Trump wants to use the power of the presidency to deny other Americans the ability to take advantage of global markets the way he has. The questions voters should be asking Trump are obvious: If international trade is so bad for America, why has he spent most of his business career engaging in it?  And if commerce and trade kill American jobs, how has he managed to create tens of thousands of them using, in part, the wealth he acquired from overseas investments?

Does Trump believe his own rhetoric?  He knows from his own behavior and experience that trade is generally good for the economy but condemns it anyway.  Is this a purely cynical move to get votes, or is he intentionally engaging in business deals that he believes harm the United States, caring more about his personal wealth than the country?  None of these scenarios inspire confidence in Trump.

Supporters of protectionism, such as Breitbart writer Julia Hahn, point out that President Ronald Reagan imposed tariffs on imported goods from Japan, a fact I have mentioned on my radio program.  But her analogy between Reagan and Trump, like so many others asserted by Trump surrogates, is not really an apt one.  Reagan did not make wholesale protectionism and tariffs a central plank of his platform, as Trump does; nor did he support imposing high tariffs on every single product produced in a particular country.  Actually, Reagan emphasized the opposite.  Reagan’s tariffs were targeted, including on Japanese motorcycles and semiconductors, and usually in response to specific violations of trade deals.  Besides, Trump is a populist/nationalist/protectionist.  Reagan was a conservative.  There’s a difference.

Remember, a tariff is really just a tax, the cost of which is imposed on the American people.  The higher the tariff, the higher the tax.  Imagine what a 45 percent increase in the price of goods made, say, in Japan would do to a middle class family shopping for a Toyota or Honda.   While Trump and his surrogates may have the money to pay the higher prices his policies would cause, many Americans – who are already having difficulty making ends meet – do not.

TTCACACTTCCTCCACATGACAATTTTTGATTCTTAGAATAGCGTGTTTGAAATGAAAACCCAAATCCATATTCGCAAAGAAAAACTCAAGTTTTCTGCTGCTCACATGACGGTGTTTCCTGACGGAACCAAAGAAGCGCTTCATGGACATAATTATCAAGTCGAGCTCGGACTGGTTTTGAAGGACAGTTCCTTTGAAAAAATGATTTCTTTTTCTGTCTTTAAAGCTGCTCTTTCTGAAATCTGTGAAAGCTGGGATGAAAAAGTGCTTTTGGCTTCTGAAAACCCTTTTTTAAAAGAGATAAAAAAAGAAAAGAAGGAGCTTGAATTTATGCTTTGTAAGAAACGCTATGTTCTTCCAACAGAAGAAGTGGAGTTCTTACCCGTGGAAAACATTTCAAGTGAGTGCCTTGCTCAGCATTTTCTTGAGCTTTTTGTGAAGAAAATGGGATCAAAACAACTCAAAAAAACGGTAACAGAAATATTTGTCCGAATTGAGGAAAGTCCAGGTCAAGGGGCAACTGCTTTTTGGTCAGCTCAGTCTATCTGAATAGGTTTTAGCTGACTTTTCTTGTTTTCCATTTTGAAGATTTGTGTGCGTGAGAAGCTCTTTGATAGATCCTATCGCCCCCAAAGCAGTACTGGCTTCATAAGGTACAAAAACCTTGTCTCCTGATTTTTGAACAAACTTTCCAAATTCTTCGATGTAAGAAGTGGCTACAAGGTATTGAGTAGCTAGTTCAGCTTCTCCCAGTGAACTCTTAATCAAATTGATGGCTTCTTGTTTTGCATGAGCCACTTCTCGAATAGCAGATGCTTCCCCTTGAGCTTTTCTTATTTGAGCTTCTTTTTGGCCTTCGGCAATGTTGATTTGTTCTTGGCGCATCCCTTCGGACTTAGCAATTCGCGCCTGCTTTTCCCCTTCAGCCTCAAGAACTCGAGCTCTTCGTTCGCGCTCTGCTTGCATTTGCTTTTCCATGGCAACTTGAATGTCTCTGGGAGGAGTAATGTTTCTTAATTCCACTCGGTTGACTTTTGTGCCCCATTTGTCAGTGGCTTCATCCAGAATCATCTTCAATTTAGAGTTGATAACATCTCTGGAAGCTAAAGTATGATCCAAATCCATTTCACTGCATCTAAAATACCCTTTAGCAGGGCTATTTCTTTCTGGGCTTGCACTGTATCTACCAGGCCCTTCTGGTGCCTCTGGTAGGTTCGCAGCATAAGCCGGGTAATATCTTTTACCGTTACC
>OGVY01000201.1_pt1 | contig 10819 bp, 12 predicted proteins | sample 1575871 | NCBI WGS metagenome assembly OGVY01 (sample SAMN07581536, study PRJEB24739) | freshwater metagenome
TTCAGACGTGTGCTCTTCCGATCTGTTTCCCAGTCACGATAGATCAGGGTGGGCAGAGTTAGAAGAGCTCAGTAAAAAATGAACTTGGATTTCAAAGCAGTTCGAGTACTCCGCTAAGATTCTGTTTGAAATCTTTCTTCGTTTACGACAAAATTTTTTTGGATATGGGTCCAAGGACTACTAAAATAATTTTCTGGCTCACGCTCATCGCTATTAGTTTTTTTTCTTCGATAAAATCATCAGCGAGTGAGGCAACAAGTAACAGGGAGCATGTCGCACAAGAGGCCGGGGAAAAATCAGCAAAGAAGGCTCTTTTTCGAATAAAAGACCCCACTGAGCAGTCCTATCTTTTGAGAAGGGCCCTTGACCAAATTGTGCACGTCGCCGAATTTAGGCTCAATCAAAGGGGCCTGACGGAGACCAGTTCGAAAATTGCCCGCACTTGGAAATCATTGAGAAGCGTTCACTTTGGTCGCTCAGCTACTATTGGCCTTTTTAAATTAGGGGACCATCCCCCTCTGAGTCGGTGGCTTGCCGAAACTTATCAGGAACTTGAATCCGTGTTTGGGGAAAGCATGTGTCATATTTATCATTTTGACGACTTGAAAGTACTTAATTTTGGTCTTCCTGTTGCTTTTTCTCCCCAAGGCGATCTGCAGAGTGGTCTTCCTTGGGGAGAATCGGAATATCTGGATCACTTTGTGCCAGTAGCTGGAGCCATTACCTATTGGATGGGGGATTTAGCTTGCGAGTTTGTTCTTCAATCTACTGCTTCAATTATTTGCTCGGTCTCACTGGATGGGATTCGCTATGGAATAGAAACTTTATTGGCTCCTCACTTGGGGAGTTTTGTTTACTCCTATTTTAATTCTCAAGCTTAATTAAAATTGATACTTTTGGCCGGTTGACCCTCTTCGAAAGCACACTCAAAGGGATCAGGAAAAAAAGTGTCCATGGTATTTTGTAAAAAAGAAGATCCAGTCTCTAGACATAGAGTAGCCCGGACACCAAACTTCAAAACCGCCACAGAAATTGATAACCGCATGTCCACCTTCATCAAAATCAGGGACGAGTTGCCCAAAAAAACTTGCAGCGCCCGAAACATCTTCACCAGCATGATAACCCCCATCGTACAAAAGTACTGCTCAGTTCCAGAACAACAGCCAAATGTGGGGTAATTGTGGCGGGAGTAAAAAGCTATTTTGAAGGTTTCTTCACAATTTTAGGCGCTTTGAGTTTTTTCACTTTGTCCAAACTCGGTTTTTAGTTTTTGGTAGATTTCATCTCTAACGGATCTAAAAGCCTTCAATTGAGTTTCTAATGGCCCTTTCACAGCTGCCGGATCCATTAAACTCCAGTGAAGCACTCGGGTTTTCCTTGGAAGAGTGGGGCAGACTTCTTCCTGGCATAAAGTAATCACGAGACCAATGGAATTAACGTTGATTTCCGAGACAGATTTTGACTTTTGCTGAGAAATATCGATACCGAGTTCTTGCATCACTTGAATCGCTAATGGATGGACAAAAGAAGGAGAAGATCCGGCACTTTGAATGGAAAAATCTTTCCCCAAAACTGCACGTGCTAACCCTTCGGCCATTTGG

Again, imagine the destruction of all those jobs and small businesses linked to commerce and trade with Japan –domestic salesmen, mechanics, maintenance workers, distributors, and so on.  Are they not hard-working middle-class Americans too?  And we know for a fact, from our own history with protectionism and massive tariff regimes, that other countries will react with retaliatory tariffs.  The Fordney-McCumber tariff of 1922 and Smoot-Hawley Act of 1930, along with other actions by the federal government, including the Federal Reserve, contributed to severely damaging our economy and the world economy.  A recession turned into a depression, Franklin Roosevelt was swept into power, and the New Deal was instituted.  Americas working men and women suffered horribly.  Unemployment soared:  1931 (15.82%); 1932 (23.53%); 1933 (24.75%); 1934 (21.6%); 1935 (19.97%); 1936 (16.8%); 1937 (14.18%); 1938 (18.91%); 1939 (17.05%); and 1940 (14.45%).

Of more recent vintage, the government’s interference with the housing market, including the Community Reinvestment Act (CRA), resulted in a disastrous housing collapse followed by the Troubled Asset Relief Program (TARP) and hundreds of billions in tax-dollar bailouts; its control over and mismanagement of the savings and loans a decade earlier resulted in the collapse of S&Ls and another economic disaster and massive taxpayer bailout.  We should be extremely skeptical of anyone who claims to be a mastermind over the American economy or big parts of it, Democrat or Republican.  

Trump’s advocacy of protectionism and massive tariffs remains one of the most troubling aspects of his campaign, not least of which for the harm it would assuredly inflict on hard-working, tax-paying Americans both in terms of their jobs and daily expenses.  The fact that Trump’s political rhetoric runs directly contrary to his own globalist actions as a very successful and wealthy businessman requires a better explanation than he has given thus far.

Mark R. Levin is the Editor-in-Chief of Conservative Review and host of LevinTV on CRTV.